Tracking your inventory is the first step to understanding your business trends.
You can’t get a complete pulse on your inventory, though, without knowing the rate at which your products are sold during any given month, quarter or year. This is your inventory turnover. By knowing this metric, you can better determine when it’s time to order new items and develop a stronger picture of the way items move through your business.
What Does Your Inventory Turnover Mean?
Turnover is the rate at which you need to replace your inventory. Return on assets is the money you receive in exchange for the items you sell. Your inventory ratio can help you figure out your return on assets and give you an idea of profitability.
Simply: Sell your inventory at a good rate, make a profit, see a good return.
When you have items on hand for a fewer number of days, it’s usually an indication that you have strong sales, or that you’ve priced items with a steep discount to sell quickly.
When your inventory turnover is low, it usually means weak sales. If you can pinpoint the reason your sales are weak and your turnover is low, it can help you make adjustments. Maybe a product is obsolete, flawed or not on trend. Take steps to liquidate the asset so you can replace it with something else.
How to Determine Inventory Turnover
There are two main methods used to figure out the inventory turnover ratio. Both approaches can provide you with insight, though they have different purposes.
How to Calculate —
Sales ➗ Your average inventory
Cost of goods sold ➗ Your average inventory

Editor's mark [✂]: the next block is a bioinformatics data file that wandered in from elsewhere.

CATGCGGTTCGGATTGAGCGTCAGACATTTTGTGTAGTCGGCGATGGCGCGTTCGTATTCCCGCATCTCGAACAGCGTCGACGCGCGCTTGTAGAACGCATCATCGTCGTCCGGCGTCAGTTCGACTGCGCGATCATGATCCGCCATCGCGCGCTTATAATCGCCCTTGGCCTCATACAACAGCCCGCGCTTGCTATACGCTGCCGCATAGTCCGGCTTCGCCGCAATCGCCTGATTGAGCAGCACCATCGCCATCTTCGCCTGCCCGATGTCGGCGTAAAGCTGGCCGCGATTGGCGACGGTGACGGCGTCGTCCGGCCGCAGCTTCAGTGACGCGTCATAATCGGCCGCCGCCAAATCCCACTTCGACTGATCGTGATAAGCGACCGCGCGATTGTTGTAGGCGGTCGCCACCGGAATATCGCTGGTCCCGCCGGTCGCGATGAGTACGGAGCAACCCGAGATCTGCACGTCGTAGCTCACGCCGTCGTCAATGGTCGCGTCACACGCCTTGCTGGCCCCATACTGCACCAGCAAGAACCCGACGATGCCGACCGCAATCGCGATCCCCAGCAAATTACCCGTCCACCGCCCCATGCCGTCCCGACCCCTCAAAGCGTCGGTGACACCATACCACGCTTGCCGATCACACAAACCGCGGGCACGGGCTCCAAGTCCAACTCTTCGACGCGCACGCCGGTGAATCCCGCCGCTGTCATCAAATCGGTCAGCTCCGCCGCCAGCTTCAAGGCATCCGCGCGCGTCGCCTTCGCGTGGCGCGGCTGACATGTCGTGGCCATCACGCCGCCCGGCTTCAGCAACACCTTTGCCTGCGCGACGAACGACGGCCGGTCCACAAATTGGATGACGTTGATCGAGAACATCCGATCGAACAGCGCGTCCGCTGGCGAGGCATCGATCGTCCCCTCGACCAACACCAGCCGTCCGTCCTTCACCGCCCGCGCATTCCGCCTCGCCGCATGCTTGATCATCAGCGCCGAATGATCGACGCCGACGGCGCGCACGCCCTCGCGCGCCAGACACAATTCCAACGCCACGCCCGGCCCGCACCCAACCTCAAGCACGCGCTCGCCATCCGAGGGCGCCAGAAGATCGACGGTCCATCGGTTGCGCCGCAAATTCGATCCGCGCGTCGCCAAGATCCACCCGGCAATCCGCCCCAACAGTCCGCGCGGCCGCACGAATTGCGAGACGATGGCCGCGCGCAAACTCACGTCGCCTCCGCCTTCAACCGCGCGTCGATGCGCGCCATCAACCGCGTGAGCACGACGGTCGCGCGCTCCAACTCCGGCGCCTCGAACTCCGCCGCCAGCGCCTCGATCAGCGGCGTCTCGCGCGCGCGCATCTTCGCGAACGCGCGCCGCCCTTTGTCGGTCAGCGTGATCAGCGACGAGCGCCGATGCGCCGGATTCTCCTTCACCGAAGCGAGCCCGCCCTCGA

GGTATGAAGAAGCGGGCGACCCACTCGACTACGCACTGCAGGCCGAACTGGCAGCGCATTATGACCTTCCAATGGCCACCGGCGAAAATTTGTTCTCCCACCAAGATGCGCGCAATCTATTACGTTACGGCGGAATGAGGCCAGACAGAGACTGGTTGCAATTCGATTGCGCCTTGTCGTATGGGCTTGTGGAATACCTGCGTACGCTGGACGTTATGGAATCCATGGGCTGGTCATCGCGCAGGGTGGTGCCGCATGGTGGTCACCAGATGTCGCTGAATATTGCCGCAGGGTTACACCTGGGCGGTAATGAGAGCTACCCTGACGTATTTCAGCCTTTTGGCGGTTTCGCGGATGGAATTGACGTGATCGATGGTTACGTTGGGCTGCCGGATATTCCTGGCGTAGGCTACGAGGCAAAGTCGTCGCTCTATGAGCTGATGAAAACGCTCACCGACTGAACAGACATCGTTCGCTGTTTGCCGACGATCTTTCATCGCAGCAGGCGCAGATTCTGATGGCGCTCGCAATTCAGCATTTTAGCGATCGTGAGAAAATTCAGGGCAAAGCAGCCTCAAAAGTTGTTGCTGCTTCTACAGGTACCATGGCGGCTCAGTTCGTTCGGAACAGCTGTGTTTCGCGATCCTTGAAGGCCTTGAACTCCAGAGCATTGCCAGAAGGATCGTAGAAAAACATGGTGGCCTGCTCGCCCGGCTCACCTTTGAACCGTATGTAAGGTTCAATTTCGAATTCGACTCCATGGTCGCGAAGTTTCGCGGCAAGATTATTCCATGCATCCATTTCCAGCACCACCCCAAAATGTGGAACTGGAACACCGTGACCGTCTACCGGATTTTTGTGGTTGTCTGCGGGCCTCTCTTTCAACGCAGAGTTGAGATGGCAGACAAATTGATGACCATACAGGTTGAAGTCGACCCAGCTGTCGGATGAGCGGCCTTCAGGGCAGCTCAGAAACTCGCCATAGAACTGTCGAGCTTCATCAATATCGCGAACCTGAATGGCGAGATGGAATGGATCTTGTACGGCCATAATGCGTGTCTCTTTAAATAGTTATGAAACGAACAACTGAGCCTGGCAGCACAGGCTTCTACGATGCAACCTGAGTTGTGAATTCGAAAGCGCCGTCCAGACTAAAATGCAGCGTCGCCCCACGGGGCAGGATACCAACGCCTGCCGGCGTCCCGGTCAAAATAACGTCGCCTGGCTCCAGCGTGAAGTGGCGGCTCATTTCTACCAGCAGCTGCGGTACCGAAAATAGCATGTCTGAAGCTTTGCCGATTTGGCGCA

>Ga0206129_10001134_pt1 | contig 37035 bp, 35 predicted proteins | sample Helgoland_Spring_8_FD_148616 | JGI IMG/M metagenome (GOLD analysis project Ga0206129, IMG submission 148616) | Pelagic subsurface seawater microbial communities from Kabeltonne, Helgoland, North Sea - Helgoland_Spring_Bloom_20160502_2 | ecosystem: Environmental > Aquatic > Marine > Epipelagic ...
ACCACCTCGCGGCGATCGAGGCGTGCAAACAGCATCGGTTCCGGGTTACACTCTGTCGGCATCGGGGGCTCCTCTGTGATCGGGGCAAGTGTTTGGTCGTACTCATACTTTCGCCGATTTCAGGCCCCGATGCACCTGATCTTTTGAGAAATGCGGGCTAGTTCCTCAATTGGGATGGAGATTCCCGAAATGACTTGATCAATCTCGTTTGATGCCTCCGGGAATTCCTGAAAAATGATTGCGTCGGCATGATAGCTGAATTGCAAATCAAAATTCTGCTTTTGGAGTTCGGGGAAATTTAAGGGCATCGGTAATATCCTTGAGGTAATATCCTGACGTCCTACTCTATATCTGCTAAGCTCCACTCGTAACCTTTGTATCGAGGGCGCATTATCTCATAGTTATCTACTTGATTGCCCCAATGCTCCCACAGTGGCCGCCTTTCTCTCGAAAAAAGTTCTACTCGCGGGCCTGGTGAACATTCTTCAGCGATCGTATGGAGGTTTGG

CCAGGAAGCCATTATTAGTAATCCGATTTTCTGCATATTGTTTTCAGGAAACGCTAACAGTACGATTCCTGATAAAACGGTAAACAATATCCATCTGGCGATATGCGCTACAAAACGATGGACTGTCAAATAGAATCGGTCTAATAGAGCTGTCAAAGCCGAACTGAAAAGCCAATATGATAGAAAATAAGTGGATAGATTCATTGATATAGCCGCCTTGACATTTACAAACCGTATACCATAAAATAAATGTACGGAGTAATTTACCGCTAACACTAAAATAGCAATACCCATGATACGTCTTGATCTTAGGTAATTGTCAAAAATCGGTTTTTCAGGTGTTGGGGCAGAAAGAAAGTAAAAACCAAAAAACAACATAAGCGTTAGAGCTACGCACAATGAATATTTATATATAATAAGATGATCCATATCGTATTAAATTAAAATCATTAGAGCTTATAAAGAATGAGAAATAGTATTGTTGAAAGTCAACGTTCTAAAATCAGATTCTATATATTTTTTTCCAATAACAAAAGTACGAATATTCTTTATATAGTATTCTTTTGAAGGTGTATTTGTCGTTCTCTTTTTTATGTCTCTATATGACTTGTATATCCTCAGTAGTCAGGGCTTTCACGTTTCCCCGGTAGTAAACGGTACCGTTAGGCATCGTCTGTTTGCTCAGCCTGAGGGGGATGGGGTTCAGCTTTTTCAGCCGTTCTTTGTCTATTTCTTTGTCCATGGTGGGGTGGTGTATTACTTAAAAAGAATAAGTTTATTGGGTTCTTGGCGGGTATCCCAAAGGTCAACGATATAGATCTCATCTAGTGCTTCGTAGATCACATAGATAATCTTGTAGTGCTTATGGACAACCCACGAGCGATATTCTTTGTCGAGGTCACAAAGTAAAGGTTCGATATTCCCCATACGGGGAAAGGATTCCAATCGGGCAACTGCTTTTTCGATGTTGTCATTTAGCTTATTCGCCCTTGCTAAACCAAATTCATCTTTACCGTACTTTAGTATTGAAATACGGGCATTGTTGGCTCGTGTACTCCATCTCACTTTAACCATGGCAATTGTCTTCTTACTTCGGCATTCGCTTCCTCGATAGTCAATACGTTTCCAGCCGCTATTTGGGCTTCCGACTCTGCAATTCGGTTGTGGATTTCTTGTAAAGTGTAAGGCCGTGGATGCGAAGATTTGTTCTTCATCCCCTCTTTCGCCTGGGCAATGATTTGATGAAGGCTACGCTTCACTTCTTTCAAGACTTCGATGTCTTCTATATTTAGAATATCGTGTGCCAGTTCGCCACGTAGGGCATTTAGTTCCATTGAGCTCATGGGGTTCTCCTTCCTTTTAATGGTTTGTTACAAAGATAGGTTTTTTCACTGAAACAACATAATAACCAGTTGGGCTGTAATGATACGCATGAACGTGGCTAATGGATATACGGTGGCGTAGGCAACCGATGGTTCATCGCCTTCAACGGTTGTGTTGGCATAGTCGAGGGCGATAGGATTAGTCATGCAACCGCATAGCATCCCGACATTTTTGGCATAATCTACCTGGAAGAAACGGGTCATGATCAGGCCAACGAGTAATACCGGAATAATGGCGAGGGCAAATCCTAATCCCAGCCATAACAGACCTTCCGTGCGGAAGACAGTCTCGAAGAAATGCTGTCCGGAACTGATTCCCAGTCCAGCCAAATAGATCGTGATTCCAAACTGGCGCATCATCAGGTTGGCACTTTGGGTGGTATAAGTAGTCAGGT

To calculate the average inventory combine your beginning and ending inventory amounts for a given time period. Then divide that figure by two.
Applying the Formulas
Let’s say you are a company with $2 million in sales for the year and your cost of goods sold is $700,000. You have an average inventory of $50,000. Using this information, you can use both inventory turnover formulas to get an idea of where you stand.
$2,000,000 ➗ $50,000 = 40
This means your inventory turnover is about 40 times per year. If you want to break it down to see how many days you have the inventory on hand, divide that by 365. You come up with a little more than 9 days — meaning products sit on the shelf for about 9 days before they are purchased.
Easy to calculate
Gives overall picture of inventory and turnover
Includes your sales, which means markup is counted into the calculation
Doesn’t account for seasonal cycles
$700,000 ➗ $50,000 = 14
This means you’ll see inventory turnover 14 times a year. If you want to determine what that means in days, divide by 365. You’ll discover you have inventory on hand for about 26 days.
Better accounts for seasonality
Does not include markup
Requires more details to calculate
What Does This Mean?
If you have items on hand for a long period of time, it might be an indication that you need to change your approach. On the other hand, if you have high turnover, that is often an indication that your products are in demand. If your turnover seems unusually high, it could be a clue that you are pricing your products too low and need to adjust so that you increase your profit margins.
As you pay attention to your turnover, you will eventually get a feel for what the numbers tell you, and be able to tweak your business accordingly.